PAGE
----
Bridger Canyon residents say their fire district board has excluded public comment, held illegal meetings and endangered the community’s safety and are seeking to collect 104 signatures to recall all five board members.
A group calling themselves the Bridger Canyon Fire District Safety Coalition contends trustees routinely try to limit public comments at meetings, interrupt audience members when they have the floor and have held several unannounced meetings.
The residents also claim the board’s actions caused most of the department’s most seasoned firefighters to resign when, out of frustration, Chief Dan Astrom left in May.
That meant the department was severely understaffed and undertrained, coalition members say.
A group of residents filed a lawsuit against trustees, saying the situation left them and canyon visitors vulnerable and unsafe.
“The board hasn’t done their job and that’s a problem,” resident Thom Hughes said Monday.
The lawsuit was dropped after a June 24 hearing after which a district judge reversed an injunction that had temporarily reinstated the fire chief.
Speaking for himself and not the board of trustees Monday, Board Chairman Mike Conn admitted the group may not have been educated in meeting laws. But, he said, all five board members have since taken training courses.
“We’ve learned so much about the law,” he said. “I wished I’d never heard of it, but we’ve got to live with it now.
“We don’t want to violate any laws either intentionally or inadvertently,” Conn added. “We have no desire to keep things secret. I don’t know that we were always perfect, but I can guarantee you there was no ill intent.”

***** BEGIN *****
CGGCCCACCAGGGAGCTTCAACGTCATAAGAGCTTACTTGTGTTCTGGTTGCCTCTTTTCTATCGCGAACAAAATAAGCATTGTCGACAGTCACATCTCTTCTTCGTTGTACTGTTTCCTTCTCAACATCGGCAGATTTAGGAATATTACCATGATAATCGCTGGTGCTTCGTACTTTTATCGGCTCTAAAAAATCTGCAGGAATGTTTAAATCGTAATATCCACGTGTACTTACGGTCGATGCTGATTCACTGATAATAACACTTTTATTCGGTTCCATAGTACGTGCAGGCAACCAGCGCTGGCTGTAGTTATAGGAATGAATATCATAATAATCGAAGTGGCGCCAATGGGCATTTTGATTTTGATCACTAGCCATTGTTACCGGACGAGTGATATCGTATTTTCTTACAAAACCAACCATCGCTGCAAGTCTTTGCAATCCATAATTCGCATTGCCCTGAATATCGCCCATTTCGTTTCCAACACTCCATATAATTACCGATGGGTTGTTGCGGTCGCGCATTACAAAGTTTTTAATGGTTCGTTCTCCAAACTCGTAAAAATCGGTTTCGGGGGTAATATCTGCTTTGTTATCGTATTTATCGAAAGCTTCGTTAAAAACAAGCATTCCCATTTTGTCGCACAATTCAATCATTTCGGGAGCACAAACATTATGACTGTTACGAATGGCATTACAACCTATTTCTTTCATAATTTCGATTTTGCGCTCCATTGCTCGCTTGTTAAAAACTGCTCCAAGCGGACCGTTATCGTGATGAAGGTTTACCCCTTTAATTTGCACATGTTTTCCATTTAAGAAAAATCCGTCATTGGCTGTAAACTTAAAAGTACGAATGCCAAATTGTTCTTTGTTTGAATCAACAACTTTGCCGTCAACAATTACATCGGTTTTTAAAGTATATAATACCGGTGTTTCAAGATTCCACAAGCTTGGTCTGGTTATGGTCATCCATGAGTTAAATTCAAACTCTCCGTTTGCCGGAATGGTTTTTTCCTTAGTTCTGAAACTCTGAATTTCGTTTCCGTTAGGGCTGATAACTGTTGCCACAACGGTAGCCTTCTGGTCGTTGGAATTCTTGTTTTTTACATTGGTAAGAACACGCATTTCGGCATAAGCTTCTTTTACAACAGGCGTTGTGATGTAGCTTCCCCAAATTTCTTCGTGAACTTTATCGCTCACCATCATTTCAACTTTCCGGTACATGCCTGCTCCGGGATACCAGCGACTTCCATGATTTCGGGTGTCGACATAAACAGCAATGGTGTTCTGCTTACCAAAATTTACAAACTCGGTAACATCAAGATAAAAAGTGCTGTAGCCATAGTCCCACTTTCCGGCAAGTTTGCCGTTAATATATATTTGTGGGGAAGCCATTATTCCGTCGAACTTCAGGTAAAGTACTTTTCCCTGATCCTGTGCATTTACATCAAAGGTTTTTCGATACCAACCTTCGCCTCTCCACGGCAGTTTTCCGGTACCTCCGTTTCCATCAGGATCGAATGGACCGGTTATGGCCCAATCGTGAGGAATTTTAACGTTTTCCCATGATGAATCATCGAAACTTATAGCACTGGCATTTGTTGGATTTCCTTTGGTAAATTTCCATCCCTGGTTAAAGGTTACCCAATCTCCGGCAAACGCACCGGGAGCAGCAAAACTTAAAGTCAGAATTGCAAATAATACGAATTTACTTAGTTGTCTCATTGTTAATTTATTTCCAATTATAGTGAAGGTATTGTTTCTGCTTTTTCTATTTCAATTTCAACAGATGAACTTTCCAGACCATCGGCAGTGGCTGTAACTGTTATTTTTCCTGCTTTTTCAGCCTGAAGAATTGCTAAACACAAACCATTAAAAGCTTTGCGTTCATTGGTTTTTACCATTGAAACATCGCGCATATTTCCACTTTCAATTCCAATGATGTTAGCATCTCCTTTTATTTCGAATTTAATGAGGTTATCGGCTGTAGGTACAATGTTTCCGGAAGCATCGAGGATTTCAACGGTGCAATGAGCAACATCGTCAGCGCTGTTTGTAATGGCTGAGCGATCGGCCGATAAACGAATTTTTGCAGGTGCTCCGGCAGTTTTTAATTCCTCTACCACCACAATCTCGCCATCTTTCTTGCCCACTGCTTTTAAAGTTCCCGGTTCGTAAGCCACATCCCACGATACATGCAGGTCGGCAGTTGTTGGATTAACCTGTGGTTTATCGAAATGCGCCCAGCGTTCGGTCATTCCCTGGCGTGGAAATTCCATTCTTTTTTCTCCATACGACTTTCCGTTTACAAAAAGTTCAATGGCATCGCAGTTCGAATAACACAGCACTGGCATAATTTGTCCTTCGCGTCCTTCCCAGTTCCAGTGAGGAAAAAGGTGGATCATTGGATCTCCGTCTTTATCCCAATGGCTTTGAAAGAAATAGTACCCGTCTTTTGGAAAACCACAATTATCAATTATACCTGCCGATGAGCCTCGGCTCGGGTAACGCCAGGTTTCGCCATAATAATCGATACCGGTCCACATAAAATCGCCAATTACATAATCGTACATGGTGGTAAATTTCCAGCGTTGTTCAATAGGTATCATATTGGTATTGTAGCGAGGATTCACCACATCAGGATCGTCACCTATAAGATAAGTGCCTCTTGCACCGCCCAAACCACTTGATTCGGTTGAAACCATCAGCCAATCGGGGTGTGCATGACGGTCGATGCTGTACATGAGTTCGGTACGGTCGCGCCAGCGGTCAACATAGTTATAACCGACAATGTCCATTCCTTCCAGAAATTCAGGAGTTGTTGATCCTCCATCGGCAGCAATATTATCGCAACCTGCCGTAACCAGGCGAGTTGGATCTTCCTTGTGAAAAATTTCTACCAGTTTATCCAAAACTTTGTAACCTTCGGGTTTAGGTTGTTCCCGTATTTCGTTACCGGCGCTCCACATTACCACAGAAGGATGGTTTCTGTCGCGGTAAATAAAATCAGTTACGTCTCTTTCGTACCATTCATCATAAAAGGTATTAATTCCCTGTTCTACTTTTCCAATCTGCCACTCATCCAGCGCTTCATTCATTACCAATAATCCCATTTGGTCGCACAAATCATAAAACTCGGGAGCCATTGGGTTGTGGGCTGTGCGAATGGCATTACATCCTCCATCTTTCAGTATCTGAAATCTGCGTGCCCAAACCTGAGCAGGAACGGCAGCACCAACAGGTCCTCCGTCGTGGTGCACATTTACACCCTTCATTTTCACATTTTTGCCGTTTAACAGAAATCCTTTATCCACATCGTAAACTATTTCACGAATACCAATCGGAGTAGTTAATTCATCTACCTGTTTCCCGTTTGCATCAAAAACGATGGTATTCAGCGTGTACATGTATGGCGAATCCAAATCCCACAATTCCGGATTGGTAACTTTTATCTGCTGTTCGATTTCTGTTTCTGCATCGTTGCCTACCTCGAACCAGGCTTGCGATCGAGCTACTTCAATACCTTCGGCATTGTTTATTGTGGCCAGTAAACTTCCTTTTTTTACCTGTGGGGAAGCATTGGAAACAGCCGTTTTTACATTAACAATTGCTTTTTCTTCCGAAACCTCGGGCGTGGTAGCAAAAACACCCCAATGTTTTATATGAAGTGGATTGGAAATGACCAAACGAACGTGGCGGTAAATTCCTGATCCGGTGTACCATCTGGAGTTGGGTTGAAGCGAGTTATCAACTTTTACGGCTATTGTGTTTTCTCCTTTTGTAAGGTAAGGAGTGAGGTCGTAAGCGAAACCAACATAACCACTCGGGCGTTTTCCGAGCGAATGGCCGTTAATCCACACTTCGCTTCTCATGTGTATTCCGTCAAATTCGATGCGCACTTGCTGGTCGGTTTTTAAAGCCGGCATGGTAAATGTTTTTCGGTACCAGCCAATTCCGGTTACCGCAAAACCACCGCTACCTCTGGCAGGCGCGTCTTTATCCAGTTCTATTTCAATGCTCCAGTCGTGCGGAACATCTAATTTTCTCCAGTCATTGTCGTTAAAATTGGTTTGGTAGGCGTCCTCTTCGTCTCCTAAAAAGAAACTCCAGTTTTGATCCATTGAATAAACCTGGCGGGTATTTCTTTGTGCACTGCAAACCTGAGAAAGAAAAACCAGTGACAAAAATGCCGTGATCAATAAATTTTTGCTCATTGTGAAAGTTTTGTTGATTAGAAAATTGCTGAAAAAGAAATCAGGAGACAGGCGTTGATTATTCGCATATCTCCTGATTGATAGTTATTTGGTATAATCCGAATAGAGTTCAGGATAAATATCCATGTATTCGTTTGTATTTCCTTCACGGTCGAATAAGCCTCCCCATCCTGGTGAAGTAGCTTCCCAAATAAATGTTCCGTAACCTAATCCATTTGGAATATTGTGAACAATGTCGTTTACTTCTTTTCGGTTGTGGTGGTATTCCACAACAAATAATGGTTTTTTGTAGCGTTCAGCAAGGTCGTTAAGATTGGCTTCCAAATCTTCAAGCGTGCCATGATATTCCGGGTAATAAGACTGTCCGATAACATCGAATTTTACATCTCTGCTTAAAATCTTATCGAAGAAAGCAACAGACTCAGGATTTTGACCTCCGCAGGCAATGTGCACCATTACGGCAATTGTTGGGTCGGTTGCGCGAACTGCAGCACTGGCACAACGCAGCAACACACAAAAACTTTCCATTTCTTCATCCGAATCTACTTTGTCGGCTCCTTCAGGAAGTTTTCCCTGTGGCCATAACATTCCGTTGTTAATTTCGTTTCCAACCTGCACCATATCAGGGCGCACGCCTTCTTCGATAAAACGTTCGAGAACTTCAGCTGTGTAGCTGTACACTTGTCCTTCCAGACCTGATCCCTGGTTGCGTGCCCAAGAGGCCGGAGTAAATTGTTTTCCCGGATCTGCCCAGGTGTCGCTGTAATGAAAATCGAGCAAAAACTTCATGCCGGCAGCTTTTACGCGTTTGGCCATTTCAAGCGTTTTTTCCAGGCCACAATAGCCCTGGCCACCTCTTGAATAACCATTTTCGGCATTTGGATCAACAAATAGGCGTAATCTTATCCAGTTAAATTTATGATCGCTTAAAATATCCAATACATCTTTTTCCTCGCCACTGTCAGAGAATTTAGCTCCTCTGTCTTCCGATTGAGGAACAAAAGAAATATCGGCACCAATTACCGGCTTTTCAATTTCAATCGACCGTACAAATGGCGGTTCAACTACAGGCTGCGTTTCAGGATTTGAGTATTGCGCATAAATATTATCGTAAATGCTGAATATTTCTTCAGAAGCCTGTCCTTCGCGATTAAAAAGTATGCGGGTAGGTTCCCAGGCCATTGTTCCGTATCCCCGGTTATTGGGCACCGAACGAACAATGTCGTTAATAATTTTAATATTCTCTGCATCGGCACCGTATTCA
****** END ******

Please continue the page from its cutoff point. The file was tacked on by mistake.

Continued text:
Though some say the issues go back several years, the rift widened when trustees wanted to pass a rule allowing community members to drink alcohol on fire station property – a move Astrom vehemently opposed.
Astrom resigned in late May despite trustees voting against allowing alcohol in the department – a vote detractors believe trustees discussed before the meeting, with it passing unanimously without any discussion.
“The board had very clearly made decisions outside public scrutiny and did not want public comment,” Hughes said. “They were hell-bent on doing what they were going to do.”
Conn called the recall petition drive against him and the other trustees a smear campaign, totally uncalled for and malicious.
“They didn’t win in court,” he said. And with a recall petition drive that requires only 15 percent voter approval, “they don’t have to prove anything.”
“They can make any allegations they want,” he said.
As to why the alcohol vote went through so quickly at their meeting, Conn said, the board had clearly heard firefighters comments.
“We saw the uproar that this was causing and decided it wasn’t worth it,” he said. “We agreed with the firefighters 100 percent.”
If the coalition collects signatures from 15 percent of the 693 registered district voters within 90 days, the recall can be placed on a ballot. If the petition is successful and trustees do not resign after being notified, a special election will be held and can pass on a simple majority.
Conn said he and the board are just trying to get new firefighting recruits trained and the department running smoothly.
He claims canyon residents are not at risk.
“We don’t have enough (fully trained firefighters) yet, but we have enough to cover what we’re most likely to encounter,” Conn said. “We have had more than enough people show up (to calls) 100 percent of the time.
“We try to do the best job,” he added. “We get nitpicked even when we’re trying to keep it together.”
Jodi Hausen can be reached at email@example.com or 582-2630. Follow her on Twitter @JodiHausen or on Facebook at Jodi Hausen, journalist.